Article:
Just days after it was revealed that anyone with a U.S. Capitol credential could get a flu shot (search) there, congressional leaders announced 3,000 doses of the hard to find vaccine were being donated to the District of Columbia.

"This is the right thing to do," Senate Majority Leader Bill Frist (search) said in a statement released Friday.

Del. Eleanor Holmes Norton, D-D.C., sent a letter earlier this week to the Capitol's attending physician, urging him to turn over excess vaccine supply to the city that is home to the federal government.

The vaccine was being given to the D.C. Department of Health and the D.C. Hospital Association, which represents 18 hospitals.

The city's health department last week issued an emergency rule requiring health care providers to give flu shots only to those needing it most. Caregivers who violate the order can be charged with a misdemeanor and fined up to $1,000.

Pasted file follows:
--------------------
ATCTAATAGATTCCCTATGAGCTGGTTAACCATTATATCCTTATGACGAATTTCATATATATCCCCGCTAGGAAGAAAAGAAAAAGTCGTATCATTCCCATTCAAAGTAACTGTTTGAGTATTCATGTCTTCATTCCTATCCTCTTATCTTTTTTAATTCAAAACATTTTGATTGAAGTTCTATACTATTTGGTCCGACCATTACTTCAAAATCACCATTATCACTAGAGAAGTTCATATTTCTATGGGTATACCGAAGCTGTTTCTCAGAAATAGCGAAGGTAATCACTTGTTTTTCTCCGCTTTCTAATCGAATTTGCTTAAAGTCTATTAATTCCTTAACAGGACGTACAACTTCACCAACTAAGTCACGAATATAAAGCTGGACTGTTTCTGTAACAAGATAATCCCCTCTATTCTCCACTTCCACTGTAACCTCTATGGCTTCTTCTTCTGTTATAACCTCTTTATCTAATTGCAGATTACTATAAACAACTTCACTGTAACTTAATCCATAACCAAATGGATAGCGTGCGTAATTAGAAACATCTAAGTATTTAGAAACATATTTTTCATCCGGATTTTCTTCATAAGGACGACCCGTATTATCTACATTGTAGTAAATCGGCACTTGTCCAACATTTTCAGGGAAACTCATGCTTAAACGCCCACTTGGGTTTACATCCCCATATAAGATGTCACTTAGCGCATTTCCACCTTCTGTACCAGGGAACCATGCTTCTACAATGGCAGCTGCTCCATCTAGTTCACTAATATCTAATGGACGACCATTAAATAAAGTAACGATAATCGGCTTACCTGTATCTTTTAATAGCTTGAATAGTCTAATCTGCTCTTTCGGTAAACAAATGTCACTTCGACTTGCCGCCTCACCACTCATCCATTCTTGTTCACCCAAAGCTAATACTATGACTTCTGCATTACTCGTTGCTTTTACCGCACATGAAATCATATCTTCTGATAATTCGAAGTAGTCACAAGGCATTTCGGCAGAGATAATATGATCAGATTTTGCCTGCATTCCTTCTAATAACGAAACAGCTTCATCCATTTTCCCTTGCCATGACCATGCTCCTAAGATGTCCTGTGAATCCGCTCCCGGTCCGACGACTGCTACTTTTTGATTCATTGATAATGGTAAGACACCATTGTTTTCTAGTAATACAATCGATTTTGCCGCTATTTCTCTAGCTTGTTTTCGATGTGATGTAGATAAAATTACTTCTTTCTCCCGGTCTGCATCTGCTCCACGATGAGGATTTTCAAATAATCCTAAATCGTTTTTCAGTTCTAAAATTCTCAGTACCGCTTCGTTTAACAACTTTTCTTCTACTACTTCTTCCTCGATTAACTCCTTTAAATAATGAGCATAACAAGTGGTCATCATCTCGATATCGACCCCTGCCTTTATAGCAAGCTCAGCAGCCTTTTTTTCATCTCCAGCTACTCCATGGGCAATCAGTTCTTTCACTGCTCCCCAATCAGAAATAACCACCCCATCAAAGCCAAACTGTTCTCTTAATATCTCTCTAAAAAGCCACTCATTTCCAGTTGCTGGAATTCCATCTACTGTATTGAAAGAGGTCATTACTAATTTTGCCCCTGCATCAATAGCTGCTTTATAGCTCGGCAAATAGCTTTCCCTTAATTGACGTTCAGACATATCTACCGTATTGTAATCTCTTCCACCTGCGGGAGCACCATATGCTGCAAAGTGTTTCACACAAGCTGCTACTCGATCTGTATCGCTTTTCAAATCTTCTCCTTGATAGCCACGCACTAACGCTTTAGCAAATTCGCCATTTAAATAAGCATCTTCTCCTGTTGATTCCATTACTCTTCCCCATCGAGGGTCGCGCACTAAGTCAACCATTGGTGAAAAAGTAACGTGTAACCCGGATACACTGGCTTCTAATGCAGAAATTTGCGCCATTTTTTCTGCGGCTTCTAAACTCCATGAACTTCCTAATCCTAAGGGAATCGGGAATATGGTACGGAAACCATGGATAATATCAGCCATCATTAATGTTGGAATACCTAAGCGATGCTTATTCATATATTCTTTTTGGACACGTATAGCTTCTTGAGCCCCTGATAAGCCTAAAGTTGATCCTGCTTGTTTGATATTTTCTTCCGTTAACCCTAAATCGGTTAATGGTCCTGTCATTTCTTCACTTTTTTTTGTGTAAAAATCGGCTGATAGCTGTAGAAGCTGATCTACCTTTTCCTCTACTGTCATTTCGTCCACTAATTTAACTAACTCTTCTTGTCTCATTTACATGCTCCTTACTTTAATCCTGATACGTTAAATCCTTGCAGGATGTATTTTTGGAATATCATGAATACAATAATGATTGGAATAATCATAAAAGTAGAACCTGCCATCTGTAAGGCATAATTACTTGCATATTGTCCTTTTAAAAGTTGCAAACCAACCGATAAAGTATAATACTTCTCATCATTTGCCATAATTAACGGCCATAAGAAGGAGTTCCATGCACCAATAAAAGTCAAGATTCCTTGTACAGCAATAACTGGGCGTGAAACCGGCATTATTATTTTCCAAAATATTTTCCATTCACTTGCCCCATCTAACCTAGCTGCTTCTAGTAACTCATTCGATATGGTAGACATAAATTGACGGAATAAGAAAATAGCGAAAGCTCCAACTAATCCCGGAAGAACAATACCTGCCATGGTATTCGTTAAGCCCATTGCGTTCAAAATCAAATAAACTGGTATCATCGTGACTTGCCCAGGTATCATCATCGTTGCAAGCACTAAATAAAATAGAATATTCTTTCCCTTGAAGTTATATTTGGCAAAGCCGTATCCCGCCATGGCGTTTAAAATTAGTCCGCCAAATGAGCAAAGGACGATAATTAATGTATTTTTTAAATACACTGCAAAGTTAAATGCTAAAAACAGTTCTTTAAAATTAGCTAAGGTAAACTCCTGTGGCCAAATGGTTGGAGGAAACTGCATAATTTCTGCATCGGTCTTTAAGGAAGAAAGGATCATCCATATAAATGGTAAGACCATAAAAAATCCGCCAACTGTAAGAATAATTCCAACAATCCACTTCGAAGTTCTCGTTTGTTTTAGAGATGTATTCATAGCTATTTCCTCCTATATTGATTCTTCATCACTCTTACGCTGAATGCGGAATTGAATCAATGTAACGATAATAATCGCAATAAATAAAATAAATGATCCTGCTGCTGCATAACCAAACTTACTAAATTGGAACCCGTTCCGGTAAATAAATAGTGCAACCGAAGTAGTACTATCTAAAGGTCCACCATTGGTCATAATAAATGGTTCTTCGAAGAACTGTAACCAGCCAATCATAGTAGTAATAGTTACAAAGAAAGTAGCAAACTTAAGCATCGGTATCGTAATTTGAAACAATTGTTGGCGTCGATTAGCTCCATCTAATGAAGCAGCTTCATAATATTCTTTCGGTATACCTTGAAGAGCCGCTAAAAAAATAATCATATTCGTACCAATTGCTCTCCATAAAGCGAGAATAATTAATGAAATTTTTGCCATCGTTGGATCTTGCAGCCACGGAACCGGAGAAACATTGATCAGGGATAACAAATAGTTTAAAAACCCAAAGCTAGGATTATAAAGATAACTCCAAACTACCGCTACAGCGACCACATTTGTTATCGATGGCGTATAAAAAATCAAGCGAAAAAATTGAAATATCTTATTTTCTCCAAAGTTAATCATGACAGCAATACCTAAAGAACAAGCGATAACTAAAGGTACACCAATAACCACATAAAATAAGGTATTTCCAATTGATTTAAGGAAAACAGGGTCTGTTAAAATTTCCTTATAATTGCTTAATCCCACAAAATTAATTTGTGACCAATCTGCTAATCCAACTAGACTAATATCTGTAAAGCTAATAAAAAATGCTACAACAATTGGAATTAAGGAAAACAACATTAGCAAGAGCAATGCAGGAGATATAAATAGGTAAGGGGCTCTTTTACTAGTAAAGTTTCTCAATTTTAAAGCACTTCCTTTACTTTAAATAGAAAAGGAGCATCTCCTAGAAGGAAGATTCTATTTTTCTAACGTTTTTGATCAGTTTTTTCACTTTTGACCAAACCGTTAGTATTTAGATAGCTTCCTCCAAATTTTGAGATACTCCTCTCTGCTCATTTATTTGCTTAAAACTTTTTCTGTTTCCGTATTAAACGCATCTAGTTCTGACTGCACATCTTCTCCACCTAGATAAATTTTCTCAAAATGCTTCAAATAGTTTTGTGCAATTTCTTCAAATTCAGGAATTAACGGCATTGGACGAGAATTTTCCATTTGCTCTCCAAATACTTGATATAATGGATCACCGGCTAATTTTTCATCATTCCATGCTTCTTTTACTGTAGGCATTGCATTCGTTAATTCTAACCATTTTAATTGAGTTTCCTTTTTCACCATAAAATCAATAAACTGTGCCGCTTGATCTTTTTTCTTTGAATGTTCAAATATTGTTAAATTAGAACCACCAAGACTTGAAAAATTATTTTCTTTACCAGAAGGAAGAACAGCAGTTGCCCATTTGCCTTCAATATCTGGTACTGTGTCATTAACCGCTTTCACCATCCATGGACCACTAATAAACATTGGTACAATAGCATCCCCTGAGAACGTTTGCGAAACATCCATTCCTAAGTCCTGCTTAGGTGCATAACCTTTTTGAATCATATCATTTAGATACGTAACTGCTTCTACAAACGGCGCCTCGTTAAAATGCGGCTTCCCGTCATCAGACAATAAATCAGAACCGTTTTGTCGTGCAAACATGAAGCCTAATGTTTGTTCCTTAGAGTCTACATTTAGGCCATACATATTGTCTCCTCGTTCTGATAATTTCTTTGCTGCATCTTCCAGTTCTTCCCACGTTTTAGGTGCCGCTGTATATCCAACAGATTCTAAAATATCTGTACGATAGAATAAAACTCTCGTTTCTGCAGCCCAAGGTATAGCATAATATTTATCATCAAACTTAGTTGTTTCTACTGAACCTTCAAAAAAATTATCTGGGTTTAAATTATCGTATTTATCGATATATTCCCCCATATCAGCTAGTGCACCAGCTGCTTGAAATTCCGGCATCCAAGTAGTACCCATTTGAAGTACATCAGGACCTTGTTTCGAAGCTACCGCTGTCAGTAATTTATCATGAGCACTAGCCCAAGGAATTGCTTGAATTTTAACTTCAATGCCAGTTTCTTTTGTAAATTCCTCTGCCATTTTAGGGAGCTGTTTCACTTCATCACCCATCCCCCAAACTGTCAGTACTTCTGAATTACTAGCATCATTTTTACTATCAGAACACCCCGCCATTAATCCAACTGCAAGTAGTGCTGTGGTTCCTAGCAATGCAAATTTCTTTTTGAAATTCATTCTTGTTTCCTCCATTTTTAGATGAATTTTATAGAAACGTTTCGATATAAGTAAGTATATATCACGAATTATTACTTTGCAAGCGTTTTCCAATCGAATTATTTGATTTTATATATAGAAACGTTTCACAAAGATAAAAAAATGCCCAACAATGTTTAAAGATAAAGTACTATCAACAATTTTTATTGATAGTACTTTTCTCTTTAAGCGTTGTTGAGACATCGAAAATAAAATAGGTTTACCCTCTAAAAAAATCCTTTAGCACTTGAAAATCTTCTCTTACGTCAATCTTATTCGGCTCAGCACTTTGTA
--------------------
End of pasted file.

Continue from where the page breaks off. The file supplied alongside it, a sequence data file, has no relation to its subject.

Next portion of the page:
Frist's office had been turned into a makeshift clinic where shots were administered two days after federal health officials asked anyone not in a high-risk group to do without. Frist had said the lawmakers who rolled up their sleeves were doing so based on either federal guidelines or the recommendations of their own doctors.

Officials said about 9,000 flu shots were administered last year to lawmakers, their staffs and others employed on Capitol Hill. That number dropped to about 2,500 this year, after contamination at a British plant of Chiron (search) cost the U.S. about half of its vaccine supply.